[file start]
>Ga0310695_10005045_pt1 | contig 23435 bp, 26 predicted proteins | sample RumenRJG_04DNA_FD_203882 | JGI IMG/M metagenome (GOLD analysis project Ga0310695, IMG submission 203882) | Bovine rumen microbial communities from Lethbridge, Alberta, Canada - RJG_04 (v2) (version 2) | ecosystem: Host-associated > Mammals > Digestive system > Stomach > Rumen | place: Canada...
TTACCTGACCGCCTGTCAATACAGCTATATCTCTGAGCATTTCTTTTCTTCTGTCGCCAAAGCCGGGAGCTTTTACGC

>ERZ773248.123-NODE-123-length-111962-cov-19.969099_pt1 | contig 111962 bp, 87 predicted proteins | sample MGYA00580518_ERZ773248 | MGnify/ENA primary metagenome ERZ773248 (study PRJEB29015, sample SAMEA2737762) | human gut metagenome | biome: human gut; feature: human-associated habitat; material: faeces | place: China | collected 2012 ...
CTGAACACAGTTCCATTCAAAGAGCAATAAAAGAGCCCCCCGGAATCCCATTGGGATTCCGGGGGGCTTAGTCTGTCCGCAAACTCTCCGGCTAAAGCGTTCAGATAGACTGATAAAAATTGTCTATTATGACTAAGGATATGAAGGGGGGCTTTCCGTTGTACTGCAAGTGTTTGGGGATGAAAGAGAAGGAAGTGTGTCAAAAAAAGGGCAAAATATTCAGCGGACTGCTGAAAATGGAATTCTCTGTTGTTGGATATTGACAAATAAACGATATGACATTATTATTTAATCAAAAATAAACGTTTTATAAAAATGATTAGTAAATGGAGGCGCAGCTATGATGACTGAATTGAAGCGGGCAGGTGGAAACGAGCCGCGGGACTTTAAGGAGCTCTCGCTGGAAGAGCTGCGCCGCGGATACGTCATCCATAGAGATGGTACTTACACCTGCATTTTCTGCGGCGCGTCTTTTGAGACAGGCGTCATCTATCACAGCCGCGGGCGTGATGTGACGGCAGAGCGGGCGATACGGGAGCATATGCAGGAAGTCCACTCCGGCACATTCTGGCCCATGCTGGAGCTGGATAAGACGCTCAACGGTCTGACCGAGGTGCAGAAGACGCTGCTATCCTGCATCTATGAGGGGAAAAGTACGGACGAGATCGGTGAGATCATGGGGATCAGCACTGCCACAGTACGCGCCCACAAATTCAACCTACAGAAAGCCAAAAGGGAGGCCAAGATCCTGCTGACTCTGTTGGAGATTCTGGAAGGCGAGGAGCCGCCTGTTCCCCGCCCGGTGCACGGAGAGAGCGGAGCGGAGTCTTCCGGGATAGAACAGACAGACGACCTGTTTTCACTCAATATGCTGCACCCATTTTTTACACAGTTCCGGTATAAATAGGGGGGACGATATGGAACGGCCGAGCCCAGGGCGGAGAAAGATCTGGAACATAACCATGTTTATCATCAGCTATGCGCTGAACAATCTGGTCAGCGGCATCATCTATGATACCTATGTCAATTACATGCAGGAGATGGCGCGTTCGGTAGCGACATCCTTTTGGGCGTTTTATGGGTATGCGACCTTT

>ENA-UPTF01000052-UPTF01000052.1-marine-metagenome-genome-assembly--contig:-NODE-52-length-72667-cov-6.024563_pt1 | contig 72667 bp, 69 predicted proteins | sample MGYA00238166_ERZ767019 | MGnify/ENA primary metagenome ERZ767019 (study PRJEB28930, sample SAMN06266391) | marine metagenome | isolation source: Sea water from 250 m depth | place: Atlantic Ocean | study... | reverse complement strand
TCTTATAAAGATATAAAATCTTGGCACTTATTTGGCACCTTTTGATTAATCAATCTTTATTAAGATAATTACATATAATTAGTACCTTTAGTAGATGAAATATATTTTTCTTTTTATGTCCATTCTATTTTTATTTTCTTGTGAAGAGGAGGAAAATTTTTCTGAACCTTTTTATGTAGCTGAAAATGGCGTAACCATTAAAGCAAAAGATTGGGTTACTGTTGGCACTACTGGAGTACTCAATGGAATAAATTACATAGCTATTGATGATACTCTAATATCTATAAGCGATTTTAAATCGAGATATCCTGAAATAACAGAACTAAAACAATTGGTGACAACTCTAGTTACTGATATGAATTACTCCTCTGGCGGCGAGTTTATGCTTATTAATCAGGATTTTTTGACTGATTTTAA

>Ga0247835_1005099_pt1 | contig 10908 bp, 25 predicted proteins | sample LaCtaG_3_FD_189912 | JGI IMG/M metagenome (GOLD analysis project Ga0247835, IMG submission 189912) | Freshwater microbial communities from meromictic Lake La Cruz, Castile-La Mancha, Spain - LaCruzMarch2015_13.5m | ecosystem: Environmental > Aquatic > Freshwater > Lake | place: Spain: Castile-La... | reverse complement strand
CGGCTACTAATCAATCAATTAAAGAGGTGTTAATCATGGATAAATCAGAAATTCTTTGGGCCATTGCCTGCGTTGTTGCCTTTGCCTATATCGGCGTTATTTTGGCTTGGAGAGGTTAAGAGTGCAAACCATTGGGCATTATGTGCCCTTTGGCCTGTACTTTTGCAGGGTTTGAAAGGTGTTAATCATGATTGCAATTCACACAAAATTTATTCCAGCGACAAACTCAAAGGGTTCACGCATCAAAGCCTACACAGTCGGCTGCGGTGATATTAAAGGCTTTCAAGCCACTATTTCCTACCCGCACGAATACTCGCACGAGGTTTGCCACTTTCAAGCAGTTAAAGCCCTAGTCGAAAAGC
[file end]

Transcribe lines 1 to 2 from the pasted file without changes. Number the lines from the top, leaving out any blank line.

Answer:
>Ga0310695_10005045_pt1 | contig 23435 bp, 26 predicted proteins | sample RumenRJG_04DNA_FD_203882 | JGI IMG/M metagenome (GOLD analysis project Ga0310695, IMG submission 203882) | Bovine rumen microbial communities from Lethbridge, Alberta, Canada - RJG_04 (v2) (version 2) | ecosystem: Host-associated > Mammals > Digestive system > Stomach > Rumen | place: Canada...
TTACCTGACCGCCTGTCAATACAGCTATATCTCTGAGCATTTCTTTTCTTCTGTCGCCAAAGCCGGGAGCTTTTACGC